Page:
Citing two people familiar with the testing, the newspaper reports that those involved had not entirely understood how powerful the software was until they used the simulator.

The means of disengaging the system as described by the Times are complex. Pilots can reverse the anti-stall system by flicking a switch, but this would only delay a potential crash by several minutes.

In order to fully avoid disaster, pilots would need to activate two further switches, cutting off electricity to the motor pushing the plane’s nose downwards, and also cranking a wheel to correct the resulting problems.

This must all be done extremely quickly otherwise attempts to resolve the problem might be too late.


The MCAS system is a central focus of the investigation into why the two planes crashed shortly after take-off (Credit: Daily Mail)

John Cox, an Aviation safety consultant and former 737 pilot, told the Times that although pilots would likely trigger the first switch to extend the 40-second window, this would only buy several more minutes.

There would still be scarcely enough time to diagnose and solve the problem.

In fact, the pilots and crew of the Lion Air flight were not even aware of the system. The captain reportedly consulted a technical manual in the jet’s final airborne moments.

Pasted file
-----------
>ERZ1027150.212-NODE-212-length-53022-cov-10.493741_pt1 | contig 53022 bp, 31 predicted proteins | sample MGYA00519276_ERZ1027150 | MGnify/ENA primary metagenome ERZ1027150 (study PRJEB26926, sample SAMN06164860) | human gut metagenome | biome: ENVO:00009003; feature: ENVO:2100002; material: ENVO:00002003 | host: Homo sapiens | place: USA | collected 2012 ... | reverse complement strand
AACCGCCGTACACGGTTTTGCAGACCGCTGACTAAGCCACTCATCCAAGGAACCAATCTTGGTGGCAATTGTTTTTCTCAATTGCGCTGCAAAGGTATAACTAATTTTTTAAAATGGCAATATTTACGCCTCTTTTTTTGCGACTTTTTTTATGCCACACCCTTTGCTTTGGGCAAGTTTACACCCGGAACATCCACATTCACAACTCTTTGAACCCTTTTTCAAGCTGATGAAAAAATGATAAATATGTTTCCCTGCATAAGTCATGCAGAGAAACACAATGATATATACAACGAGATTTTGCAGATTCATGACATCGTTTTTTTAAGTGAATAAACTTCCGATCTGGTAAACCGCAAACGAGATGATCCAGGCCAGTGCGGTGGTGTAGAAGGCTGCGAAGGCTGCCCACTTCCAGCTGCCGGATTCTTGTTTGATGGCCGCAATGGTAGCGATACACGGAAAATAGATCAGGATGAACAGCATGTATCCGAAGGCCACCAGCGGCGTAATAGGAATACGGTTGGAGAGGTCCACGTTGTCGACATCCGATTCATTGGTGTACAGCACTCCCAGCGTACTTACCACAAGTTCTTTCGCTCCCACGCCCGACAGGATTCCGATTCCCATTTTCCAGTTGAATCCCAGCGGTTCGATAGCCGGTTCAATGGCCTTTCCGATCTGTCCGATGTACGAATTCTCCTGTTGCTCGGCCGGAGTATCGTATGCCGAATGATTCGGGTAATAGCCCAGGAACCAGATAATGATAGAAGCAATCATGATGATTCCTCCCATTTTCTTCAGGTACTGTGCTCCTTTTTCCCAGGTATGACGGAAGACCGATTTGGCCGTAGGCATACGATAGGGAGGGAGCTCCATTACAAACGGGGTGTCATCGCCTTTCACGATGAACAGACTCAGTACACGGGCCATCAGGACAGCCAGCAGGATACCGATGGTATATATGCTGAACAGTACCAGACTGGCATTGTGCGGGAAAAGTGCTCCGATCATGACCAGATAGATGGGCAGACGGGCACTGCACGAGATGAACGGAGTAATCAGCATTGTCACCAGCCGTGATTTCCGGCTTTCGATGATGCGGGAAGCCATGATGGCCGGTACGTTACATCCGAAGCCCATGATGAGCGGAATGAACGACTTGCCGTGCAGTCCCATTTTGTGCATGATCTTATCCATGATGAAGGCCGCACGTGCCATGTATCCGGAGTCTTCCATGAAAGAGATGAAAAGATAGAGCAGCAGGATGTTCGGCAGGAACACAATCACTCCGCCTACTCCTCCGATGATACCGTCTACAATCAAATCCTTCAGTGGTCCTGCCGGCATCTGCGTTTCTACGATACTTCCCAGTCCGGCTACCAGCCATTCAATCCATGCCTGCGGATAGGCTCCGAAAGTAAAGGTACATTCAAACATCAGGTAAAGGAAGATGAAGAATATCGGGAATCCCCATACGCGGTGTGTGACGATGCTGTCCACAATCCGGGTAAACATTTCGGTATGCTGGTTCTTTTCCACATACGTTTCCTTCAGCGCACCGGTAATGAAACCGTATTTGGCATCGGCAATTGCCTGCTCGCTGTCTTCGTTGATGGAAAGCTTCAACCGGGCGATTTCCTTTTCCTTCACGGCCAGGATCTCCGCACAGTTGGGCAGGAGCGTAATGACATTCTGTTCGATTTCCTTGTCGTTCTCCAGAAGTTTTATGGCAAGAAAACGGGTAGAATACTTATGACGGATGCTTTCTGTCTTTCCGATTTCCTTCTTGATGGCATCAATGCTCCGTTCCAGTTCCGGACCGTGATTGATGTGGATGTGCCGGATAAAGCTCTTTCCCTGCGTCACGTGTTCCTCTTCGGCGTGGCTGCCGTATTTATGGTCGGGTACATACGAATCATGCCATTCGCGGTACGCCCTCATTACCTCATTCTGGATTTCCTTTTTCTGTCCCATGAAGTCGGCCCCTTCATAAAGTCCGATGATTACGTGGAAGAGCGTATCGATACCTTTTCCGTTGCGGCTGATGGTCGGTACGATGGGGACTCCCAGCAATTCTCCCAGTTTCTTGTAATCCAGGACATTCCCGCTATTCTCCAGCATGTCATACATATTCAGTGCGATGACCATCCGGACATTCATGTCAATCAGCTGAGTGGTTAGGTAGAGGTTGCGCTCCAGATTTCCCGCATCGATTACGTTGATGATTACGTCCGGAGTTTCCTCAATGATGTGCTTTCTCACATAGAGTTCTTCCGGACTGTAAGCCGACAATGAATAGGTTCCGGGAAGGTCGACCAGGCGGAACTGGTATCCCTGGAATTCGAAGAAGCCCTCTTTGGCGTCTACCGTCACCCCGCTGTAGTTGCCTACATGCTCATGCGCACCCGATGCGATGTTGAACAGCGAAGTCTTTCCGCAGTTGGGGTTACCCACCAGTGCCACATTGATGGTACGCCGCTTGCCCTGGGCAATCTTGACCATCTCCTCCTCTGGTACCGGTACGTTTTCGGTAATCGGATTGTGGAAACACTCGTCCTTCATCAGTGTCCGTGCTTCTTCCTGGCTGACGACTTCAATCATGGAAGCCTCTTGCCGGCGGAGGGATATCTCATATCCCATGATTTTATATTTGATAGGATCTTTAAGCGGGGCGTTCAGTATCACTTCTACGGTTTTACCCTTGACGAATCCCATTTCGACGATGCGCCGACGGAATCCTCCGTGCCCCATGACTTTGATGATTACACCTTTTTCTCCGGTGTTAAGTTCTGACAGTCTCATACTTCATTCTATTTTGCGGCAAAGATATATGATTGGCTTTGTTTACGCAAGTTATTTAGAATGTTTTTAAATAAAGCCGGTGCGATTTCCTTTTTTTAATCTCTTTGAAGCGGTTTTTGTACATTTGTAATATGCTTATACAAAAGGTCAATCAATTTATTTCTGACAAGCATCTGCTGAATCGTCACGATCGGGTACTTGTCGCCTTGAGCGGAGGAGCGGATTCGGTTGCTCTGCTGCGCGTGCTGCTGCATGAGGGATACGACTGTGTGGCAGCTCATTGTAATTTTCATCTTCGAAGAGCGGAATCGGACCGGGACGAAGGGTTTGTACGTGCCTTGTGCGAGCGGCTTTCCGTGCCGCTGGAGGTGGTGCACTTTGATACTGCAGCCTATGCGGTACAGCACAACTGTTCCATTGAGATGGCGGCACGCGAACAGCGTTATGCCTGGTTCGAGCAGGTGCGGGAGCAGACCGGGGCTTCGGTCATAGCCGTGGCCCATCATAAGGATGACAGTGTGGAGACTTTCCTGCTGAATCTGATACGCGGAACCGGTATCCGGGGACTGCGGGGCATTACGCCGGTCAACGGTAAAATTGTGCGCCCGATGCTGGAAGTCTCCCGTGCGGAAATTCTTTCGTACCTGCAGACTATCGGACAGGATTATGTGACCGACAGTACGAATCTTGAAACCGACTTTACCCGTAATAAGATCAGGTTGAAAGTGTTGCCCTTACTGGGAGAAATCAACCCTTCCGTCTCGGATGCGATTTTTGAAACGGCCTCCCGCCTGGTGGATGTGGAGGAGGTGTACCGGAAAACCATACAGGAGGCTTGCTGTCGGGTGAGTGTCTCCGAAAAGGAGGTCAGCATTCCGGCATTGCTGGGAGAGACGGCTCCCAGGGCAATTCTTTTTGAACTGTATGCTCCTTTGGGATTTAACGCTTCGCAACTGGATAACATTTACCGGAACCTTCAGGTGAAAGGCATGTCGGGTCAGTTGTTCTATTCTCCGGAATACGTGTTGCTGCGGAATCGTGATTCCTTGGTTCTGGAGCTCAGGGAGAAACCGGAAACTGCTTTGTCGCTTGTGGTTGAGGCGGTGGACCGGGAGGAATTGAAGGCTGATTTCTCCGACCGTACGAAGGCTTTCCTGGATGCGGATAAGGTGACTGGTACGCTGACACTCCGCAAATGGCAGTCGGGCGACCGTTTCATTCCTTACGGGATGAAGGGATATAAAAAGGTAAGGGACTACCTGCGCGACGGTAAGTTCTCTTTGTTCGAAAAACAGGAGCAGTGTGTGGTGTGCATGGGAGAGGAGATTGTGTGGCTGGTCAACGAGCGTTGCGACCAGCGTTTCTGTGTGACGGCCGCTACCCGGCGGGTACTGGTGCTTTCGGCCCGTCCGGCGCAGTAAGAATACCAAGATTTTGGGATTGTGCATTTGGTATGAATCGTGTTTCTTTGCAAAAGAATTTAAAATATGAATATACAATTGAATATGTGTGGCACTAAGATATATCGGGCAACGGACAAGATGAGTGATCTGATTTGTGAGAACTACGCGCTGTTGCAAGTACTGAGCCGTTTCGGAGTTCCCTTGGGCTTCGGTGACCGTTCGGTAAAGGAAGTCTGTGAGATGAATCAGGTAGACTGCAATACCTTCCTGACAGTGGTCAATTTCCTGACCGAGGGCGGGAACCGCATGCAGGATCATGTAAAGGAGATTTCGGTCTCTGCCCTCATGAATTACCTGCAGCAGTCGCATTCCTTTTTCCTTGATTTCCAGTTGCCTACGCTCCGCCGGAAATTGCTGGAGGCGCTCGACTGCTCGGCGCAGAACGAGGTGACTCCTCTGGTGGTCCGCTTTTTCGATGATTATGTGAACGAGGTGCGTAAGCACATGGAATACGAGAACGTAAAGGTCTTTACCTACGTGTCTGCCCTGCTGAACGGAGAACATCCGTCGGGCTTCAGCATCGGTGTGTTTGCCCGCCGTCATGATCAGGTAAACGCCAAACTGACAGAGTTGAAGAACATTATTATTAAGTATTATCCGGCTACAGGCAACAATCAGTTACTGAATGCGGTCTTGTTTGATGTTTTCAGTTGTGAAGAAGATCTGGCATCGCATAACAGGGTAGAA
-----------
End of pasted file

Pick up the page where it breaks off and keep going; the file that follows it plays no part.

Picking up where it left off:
Following that first disaster, American pilots met with Boeing executives in Texas and demanded to know why the manufacturer had not told them about the new software.

They also questioned whether a 56-minute iPad course on the MAX had been sufficient.

Boeing has been working on a software upgrade for an anti-stall system and more pilot controls on its fastest-selling jetliner.

The software fix will prevent repeated operation of the anti-stall system at the center of safety concerns, and deactivate it if one sensor appears to have failed, two people familiar with pilot briefings told Reuters on Monday.

Upgrading an individual 737 MAX with Boeing’s new software only takes about an hour per plane, though the overall process could stretch on far longer as it is rolled out across the global fleet due to stringent testing and documentation requirements by engineers and regulators, according to a senior Federal Aviation Administration official with knowledge of the process.

American Pilots will also have to complete FAA-approved computer-based training on the changes, followed by a mandatory test, but some pilots have said more may be needed.

Investigations are ongoing, but a preliminary report on an Ethiopian Airlines crash will very likely be released this week, the country’s transport ministry said on Tuesday.

This week Boeing is also briefing airlines on software and training updates for the MAX, with more than 200 global airline pilots, technical experts and regulators due in Renton, Washington, where the plane is built.

Any fixes to the MAX software must still get approval from governments around the world.

The 737 MAX is Boeing’s best-selling plane, with orders worth more than $500billion at list prices. Within less than a week after the Ethiopian crash, the jets were grounded globally.

Ethiopian and French investigators have pointed to ‘clear similarities’ between the two crashes, putting pressure on Boeing and US regulators to come up with an adequate fix. Aviation expert expects multiple factors in Boeing 737 crash.